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The Odyssey of Homer (Bantam Classics) [Kindle Edition]

Homer , Allen Mandelbaum
4.3 out of 5 stars  See all reviews (93 customer reviews)

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Sold by: Random House LLC

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Book Description

Homer's epic chronicle of the Greek hero Odysseus' journey home from the Trojan War has inspired  writers from Virgil to James Joyce. Odysseus  survives storm and shipwreck, the cave of the Cyclops  and the isle of Circe, the lure of the Sirens' song  and a trip to the Underworld, only to find his  most difficult challenge at home, where treacherous  suitors seek to steal his kingdom and his loyal  wife, Penelope. Favorite of the gods, Odysseus  embodies the energy, intellect, and resourcefulness  that were of highest value to the ancients and that  remain ideals in out time.

In this  new verse translation, Allen  Mandelbaum--celebrated poet and translator of Virgil's  Aeneid and Dante's Divine Comedy  --realizes the power and beauty of the original  Greek verse and demonstrates why the epic tale of  The Odyssey has captured the human  imagination for nearly three thousand  years.

From the Paperback edition.

Editorial Reviews

From Library Journal

While Mandelbaum and the University of California Press are to be commended for attempting this new translation of The Odyssey , those of Robert Fitzgerald (Doubleday, 1963) and Richard Lattimore (Harper & Row, 1968) still remain the versions of choice for serious students who don't know Greek. Mandelbaum's poetry is fluent but lacks the feeling for the original that he brought to his fine translations of Virgil ( The Aeneid of Virgil , Bantam, 1976) and Dante ( The Divine Comedy: The Inferno , Bantam, 1982). There is a looseness in the translation that often misses the intricacy and interconnection of The Odyssey as a whole. Illustrated with engravings, this is essentially a coffee-table book.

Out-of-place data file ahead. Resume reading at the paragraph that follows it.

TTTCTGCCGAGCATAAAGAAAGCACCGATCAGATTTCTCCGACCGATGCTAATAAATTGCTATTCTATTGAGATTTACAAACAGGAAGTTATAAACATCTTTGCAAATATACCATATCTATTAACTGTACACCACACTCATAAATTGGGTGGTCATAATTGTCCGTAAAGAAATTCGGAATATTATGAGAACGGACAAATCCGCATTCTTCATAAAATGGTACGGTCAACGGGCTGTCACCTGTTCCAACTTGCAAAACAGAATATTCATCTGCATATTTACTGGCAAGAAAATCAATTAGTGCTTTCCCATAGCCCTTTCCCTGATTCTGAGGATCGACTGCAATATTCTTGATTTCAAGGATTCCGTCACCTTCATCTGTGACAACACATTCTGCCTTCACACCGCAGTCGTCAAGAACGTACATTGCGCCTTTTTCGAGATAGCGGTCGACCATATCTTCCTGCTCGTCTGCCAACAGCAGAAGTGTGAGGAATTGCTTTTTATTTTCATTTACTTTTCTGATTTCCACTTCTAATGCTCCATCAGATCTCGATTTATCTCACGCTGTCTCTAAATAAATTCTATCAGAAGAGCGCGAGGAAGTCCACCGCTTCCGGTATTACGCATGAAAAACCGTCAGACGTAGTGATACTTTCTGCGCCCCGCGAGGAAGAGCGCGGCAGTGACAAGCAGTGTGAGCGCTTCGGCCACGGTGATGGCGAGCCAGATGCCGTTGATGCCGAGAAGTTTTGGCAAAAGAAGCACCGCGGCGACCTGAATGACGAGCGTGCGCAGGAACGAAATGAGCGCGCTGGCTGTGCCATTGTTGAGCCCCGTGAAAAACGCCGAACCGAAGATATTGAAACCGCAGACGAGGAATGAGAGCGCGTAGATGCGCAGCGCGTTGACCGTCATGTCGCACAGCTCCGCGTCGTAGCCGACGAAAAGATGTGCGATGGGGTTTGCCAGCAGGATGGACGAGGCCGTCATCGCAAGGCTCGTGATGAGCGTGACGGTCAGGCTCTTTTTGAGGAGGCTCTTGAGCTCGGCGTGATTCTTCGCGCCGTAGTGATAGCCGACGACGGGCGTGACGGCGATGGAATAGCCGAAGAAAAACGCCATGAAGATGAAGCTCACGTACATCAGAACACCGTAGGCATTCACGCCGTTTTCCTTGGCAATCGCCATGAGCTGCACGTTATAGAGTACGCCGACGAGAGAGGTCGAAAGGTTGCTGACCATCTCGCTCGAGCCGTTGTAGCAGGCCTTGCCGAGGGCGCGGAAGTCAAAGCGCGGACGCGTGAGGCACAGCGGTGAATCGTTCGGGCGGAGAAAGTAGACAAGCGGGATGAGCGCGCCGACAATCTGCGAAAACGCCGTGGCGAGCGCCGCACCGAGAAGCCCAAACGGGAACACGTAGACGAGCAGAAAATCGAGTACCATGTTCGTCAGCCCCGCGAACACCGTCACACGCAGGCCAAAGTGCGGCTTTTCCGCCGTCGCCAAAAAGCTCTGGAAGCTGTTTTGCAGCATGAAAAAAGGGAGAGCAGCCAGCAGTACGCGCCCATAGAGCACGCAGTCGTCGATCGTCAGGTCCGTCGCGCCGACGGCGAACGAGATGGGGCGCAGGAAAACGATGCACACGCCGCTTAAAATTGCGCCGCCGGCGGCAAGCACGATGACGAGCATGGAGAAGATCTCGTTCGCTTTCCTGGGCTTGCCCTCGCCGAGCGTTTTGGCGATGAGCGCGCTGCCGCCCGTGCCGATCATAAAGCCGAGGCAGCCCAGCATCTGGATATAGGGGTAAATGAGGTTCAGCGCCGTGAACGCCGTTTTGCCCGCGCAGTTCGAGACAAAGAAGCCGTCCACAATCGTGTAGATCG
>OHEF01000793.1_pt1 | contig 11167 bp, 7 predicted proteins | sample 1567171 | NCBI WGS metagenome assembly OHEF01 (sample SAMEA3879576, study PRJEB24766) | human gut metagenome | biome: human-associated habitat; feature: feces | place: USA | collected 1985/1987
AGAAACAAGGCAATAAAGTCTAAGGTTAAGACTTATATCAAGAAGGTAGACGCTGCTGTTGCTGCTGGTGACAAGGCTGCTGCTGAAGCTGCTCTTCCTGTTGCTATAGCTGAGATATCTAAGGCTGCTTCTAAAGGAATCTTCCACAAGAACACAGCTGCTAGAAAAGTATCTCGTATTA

- T.L. Cooksey, Arm strong State Coll., Savannah, Ga.
Copyright 1990 Reed Business Information, Inc.


"A splendid achievement outstripping all  competitors."--Anthony A. Long, author of  Hellenistic Philosophy

"With real poetic power...his book is  one no lover of living poetry should  miss."--The New York Times Book Review  

From the Paperback edition.

Product Details

  • File Size: 1905 KB
  • Print Length: 560 pages
  • Page Numbers Source ISBN: 0553213997
  • Publisher: Bantam Classics (December 6, 2005)
  • Sold by: Random House LLC
  • Language: English
  • Text-to-Speech: Not enabled
  • X-Ray:
  • Lending: Not Enabled
  • Amazon Best Sellers Rank: #122,632 Paid in Kindle Store (See Top 100 Paid in Kindle Store)
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Customer Reviews

Most Helpful Customer Reviews
149 of 155 people found the following review helpful
5.0 out of 5 stars A fantastic translation November 7, 2002
Format:Paperback|Verified Purchase
This review will focus upon the translation of "The Odyssey" more than the work itself. Having withstood the test of time and considered the first great work of the Western tradition, "The Odyssey" can do well enough without my two cents.

This translation is among the most accurate on the market. Though I speak no Greek myself, classics professors have urged me to read this translation, the best English source available. Despite the usual popularity of the Fitzgerald translation, the Lattimore version provides a more literal translation with consistent themes of word choice running throughout. "They put their hands to the good things that lay ready before them," for example, will come up over and over again because, quite simply, the phrase comes up over and over again. And we have the same adjectives consistently before each of the major players: resourceful Odysseus, thoughtful Telemachos, and circumspect Penelope, along with the gray-eyed Athene. Lattimore explains how he chooses to translate the work, and his translation is a literal work of a genius. He retains the lyric style in form throughout the work, aligning this translation even more closely with the original text.